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Total Fatalities: 81— 0%
Firearms-related: 30—↓ 21%
Traffic-related: 32—↑ 10%
Other Causes: 19—↑ 36%
Crashes and Illnesses Drive Up 2017 Police Deaths
Source: NBCNEWS by Jon Schuppe
Date: July 13, 2017
The number of police officers and federal agents who died in the line of duty has jumped this year, an increase largely attributable to a spike in car crashes and job-related illnesses, according to a new report. The report, by the National Law Enforcement Officers Memorial Fund, comes as the nation approaches the anniversaries of July 2016 ambush killings that left eight officers dead in Dallas and Baton Rouge, fanning a furious national debate over anti-cop sentiment.
Police Fatalities Increase 18 Percent Since 2016
Source: THE WASHINGTON FREE BEACON by Madeleine Weast
Date: July 7, 2017
There has been an 18 percent increase in the number of police officers killed in the line of duty since this time last year, with New York City having the most deaths. "New York is right now at the top of the list in terms of states that have suffered line-of-duty deaths," said Nick Bruel, safety director for the National Law Enforcement Memorial Fund.
National Slaying of NYPD officer marks increase in line-of-duty deaths of police
Source: Washington Post by Janell Ross and Mark Berman
Date: July 6, 2017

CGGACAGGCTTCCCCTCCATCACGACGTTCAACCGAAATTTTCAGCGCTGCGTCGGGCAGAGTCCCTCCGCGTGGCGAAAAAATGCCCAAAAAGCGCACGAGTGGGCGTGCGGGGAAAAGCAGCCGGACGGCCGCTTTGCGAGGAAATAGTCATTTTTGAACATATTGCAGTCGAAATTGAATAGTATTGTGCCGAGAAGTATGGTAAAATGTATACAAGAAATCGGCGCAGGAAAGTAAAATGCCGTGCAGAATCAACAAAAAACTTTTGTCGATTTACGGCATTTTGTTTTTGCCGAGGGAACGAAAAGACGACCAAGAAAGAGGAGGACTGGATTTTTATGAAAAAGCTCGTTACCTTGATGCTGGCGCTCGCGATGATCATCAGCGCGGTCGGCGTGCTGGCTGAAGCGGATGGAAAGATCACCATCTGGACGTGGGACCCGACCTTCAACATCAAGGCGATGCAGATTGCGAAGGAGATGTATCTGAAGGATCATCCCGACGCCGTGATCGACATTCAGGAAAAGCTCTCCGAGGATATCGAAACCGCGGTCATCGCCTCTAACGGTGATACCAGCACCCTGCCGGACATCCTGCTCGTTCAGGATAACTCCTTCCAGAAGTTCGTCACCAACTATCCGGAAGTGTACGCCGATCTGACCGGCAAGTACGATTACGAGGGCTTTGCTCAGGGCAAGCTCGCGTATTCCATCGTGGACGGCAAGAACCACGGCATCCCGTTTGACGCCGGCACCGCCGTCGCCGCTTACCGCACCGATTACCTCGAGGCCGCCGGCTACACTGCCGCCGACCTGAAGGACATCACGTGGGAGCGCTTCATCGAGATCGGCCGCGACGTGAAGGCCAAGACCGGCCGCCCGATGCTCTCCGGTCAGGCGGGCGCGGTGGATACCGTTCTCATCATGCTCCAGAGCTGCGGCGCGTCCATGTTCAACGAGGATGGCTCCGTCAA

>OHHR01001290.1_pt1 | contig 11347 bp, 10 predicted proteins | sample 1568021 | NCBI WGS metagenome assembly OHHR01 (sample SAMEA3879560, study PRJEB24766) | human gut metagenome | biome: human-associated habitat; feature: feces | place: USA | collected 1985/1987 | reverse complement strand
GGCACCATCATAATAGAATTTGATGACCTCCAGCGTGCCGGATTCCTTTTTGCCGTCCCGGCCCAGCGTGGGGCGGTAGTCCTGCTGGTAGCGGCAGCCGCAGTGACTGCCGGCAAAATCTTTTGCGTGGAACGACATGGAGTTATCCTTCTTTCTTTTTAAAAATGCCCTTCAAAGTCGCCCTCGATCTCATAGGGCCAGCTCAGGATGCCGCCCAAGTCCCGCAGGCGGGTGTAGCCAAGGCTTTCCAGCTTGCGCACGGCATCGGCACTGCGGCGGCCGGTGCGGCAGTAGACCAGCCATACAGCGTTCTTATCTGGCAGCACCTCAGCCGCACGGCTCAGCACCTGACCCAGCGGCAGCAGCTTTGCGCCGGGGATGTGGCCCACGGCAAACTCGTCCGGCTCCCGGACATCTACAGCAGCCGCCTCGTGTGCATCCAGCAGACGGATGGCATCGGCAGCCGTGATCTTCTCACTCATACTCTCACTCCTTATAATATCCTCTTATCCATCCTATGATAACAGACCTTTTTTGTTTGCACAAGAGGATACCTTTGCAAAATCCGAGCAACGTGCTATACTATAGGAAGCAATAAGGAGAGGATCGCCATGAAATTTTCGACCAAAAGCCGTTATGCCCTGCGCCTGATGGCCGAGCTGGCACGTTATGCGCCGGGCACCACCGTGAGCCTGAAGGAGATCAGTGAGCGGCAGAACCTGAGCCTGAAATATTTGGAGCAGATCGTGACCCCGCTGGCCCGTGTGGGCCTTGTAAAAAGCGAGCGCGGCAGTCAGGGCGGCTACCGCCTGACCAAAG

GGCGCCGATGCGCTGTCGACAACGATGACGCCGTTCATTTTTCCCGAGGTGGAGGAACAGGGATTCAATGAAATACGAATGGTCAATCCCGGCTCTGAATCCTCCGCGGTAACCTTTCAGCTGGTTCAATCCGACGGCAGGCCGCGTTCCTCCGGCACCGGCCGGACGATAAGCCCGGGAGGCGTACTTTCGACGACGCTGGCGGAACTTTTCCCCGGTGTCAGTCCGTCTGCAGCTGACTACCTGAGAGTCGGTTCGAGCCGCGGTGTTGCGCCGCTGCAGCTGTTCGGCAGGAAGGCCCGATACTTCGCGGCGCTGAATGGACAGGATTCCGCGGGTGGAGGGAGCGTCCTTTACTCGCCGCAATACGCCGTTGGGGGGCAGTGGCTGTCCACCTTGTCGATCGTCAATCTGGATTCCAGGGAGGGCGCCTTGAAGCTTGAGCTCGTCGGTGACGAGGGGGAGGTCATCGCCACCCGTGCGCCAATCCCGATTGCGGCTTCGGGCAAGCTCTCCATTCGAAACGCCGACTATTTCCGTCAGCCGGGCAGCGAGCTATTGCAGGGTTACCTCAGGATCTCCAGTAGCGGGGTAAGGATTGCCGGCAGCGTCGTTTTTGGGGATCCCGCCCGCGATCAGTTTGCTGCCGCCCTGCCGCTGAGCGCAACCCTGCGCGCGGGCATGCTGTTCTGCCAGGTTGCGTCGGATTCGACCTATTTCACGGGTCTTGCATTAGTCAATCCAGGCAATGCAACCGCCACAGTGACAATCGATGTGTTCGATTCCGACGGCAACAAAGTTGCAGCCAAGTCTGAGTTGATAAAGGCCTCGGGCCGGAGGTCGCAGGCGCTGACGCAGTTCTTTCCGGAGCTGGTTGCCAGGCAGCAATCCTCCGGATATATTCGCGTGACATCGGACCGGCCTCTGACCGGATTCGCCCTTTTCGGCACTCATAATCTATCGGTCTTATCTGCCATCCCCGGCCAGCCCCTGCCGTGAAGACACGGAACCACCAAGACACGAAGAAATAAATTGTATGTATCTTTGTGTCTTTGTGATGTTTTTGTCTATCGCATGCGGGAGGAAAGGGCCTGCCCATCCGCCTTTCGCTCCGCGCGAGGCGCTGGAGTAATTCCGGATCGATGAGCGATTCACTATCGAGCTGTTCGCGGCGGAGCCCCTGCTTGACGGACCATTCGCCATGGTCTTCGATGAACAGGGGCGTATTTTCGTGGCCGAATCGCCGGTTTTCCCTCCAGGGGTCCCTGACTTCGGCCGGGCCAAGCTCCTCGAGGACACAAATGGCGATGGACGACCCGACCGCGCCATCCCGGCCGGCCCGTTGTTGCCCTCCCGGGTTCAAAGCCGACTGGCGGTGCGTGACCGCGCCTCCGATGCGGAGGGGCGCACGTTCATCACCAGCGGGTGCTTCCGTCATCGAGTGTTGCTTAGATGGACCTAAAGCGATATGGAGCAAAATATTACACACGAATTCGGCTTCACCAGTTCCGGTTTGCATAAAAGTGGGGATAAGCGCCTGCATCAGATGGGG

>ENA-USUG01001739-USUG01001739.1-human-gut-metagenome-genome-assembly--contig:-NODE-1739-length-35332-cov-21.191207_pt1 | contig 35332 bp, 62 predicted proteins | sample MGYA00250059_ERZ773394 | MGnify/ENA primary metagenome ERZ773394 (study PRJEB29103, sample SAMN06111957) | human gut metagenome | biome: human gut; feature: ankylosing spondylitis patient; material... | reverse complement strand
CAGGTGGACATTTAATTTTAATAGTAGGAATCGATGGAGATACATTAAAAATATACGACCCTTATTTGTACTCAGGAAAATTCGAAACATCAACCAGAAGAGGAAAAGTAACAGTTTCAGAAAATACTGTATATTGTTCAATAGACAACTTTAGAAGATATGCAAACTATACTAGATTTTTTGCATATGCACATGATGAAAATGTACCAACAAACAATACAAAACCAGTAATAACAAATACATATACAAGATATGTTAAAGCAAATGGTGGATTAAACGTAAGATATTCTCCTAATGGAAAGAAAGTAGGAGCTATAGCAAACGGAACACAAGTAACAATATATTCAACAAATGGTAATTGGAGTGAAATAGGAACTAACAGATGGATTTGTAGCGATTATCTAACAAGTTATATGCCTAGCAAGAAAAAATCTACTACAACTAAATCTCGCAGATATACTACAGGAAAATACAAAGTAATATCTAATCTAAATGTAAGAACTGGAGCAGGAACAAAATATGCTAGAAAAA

The man who ambushed a New York officer in a parked police vehicle earlier this week, gunning her down with a shot to the head, had been acting erratically in recent weeks and was “paranoid the police were following him,” an official said Thursday. The recent killings of law enforcement officers mark an uptick in line-of-duty deaths. Familia is among 24 officers fatally shot this year, up from 22 at the same point in 2016, according to the National Law Enforcement Memorial Fund, a nonprofit that tracks line-of-duty deaths.
on Law Enforcement
Capitol Police officer Federico A. Ruiz uses his garage as an art studio. (Credit: Roll Call)
Capitol Police Officer Paints to Heal
Federico Ruiz searched for survivors in the Pentagon on 9/11
Sitting in his garage just a few miles from the Capitol, where his job is to protect the building and those in it, Federico A. Ruiz is surrounded by splatters, brushes stiff with dried paint, and the rattling of a fan mounted on the wall. The Capitol Police officer is an artist when he comes home and his garage is his studio. Painting is a way for him to cope with his memories from the Pentagon on Sept. 11, 2001.
In 2001, he was a team leader for a search and rescue team based at Fort Belvoir, Virginia. He had been in the Army for five years.
On 9/11, his pager went off, “and I knew the number that I needed to call so I called it and it was my boss [who] said, ‘A plane just crashed into one of the towers in New York and we don’t know what’s going on. Can you get your team ready?’” Ruiz recalled. “Before I got to the floor that I needed to, I had the second pager go off and they said another plane had hit the other tower and to scramble the team to get on the tarmac.”
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